# C#-style property getters/setters

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Just gauging interest in the concept, though I don't know what percentage of AS users frequent these forums. I've got a (second-generation, actually) implementation going that makes minimal changes to the actual back-end but makes a few enhancements to the parser/builder interfaces that let the compiler infer or generate function signatures on-the-fly. The net result is that you can now use the super-sexy C# property syntax like so:

In interfaces:
 int TestProperty { get; set; } AppInterface@ AltTestProperty { get; } float AnotherTestProperty { set; } 

In actual classes and/or global property definitions:
 int SomeRandomInteger; int AGlobalProperty { set { // You even get the implicit 'value' parameter gratis! SomeRandomInteger = value; } get { return SomeRandomInteger; } } 

while still 'talking' to them via the bog-standard
 AGlobalProperty = 50; 
in external code. If anyone's interested, give me a holler here, but I'll probably just ship this off to WitchLord as soon as I work out a few parser kinks (for the interested, defining multiple getters/setters within a single property block doesn't fall-through quite as elegantly as I expected, the major result being some odd error messages) but at time of writing this does all compile and work more or less correctly. Next on the agenda is maybe using this to do some cool foreach trick

EDIT: I'll probably also make a few syntax tweaks to allow property getters to be optionally const, but I'm still thinking about how I want that to work.

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I like it, and would gladly incorporate it into the script library.

I especially like the fact that you only modified the parser and builder, which I interprets as the fact that you're translating the above syntax to the more explicit syntax that I currently use in AngelScript. This is good because it maintains backwards compatibility and also allows the script writer to fallback on the more explicit syntax when they want to write something that is goes against these automated code generations (for example a get accessor that returns a handle, but a set accessor that receives a reference.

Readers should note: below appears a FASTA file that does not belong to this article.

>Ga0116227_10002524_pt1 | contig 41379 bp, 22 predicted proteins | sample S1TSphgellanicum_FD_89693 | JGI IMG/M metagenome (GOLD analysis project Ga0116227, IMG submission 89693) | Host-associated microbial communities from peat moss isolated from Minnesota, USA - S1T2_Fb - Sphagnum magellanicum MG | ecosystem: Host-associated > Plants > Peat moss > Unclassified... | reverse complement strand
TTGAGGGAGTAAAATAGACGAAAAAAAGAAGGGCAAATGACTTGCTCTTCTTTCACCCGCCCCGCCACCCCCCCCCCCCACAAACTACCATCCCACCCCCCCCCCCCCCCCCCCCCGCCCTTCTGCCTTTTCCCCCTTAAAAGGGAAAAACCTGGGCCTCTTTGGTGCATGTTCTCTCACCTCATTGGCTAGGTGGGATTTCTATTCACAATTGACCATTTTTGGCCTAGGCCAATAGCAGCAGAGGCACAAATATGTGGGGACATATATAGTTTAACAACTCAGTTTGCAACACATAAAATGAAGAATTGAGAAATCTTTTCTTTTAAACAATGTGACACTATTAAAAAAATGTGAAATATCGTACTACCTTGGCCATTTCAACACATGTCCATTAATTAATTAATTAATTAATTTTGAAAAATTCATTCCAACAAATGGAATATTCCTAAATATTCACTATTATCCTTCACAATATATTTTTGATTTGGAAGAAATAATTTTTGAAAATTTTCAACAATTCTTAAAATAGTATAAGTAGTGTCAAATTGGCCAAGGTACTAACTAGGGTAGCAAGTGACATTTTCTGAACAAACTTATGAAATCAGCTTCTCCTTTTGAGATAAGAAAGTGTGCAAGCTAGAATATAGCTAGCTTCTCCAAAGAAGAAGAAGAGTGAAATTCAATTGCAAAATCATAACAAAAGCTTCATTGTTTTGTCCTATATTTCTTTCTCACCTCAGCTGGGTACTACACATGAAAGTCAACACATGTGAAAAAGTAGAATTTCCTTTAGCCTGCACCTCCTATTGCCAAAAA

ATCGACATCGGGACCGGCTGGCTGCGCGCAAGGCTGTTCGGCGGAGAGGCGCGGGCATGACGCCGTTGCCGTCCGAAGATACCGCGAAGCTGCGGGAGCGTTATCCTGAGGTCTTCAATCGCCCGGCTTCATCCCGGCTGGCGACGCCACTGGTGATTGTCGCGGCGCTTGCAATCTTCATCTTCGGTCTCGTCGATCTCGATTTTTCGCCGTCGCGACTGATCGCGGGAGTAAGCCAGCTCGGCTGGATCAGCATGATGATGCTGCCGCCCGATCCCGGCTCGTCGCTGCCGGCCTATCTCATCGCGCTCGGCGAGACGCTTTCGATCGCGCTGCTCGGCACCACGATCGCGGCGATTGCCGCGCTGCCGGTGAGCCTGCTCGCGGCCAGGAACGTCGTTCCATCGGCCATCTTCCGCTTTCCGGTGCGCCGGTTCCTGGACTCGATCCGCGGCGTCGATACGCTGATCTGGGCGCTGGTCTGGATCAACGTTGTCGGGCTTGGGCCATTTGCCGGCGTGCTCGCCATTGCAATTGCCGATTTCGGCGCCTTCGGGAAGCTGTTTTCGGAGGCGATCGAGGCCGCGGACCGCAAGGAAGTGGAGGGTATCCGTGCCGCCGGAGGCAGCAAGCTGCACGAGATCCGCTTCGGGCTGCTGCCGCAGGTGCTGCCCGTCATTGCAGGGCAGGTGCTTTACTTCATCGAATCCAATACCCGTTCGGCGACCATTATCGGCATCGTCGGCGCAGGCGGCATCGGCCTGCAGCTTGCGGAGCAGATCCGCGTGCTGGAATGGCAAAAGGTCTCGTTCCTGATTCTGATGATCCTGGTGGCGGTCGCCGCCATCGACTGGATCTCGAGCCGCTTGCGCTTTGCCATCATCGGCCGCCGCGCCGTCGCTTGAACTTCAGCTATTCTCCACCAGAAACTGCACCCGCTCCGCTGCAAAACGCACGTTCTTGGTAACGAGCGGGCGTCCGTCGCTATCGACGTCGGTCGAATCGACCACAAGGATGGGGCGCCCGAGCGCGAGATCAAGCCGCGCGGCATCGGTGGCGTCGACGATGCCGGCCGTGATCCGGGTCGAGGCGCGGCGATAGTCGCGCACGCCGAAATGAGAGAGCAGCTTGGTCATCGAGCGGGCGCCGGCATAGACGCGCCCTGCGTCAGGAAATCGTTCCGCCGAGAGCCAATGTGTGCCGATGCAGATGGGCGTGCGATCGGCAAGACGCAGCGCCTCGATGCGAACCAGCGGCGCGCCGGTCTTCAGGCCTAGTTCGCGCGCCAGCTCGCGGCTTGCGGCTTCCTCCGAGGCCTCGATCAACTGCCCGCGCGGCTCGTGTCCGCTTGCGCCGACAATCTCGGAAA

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thumbs up to "InvalidPointer" and "WitchLord" for incorporating this into angelscript. This brings angelscript a step closer to powerful languages.

my theme for embedded language is to have all the object oriented, functional and other-developer friendly "features of the core language itself", BUT without the baggage of a large runtime library.
properties are very important part of that.

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I like it, and would gladly incorporate it into the script library.

I especially like the fact that you only modified the parser and builder, which I interprets as the fact that you're translating the above syntax to the more explicit syntax that I currently use in AngelScript. This is good because it maintains backwards compatibility and also allows the script writer to fallback on the more explicit syntax when they want to write something that is goes against these automated code generations (for example a get accessor that returns a handle, but a set accessor that receives a reference.

Exactly. The older, 'first-generation' approach created a separate object aspect category, imaginatively titled 'virtual properties' which sort of worked as an almagation of 'real' properties and actual methods. You could attach getter/setter functions arbitrarily and had a slightly more natural approach to app-side reflection at the cost of pretty extensive internal rewrites and a lot more code duplication than I think was healthy. This does seem like a good approach in the long run (and could actually be made using the infrastructure I did keep; it was actually lifted more or less wholesale) but ultimately I wasn't comfortable making large refactorings without a *very* thorough understanding of why the existing API is structured the way it is. One more thing to add to the roadmap?

I will also mention I made a few changes to how the naming scheme in particular works internally (with some justification, bear with me) along with this-- while both work entirely independently and you're free to swap back to the old style in the official version, it seems to me that prefixing accessors with 'get_' and 'set_' in the new style could be *extremely* confusing when script writers are attempting to resolve syntax errors-- the signature will obviously look a lot like that of a 'real' function which may be confusing when the actual code will look really different. While arguments could be made that things like line and column numbers can be used as a failsafe, I think this actually gives IDEs and occasionally script writers too much credit! As a result, getters are now named "<propertyname> {getter}" and setters named "<propertyname> {setter}" respectively. This style has a number of advantages-- no coding style interactions, the declarations themselves actually look a lot more like the code they refer to, and lastly 'break' the parser in such a way so as to render them uncallable via traditional script syntax-- you *must* use the property syntax as opposed to freely mixing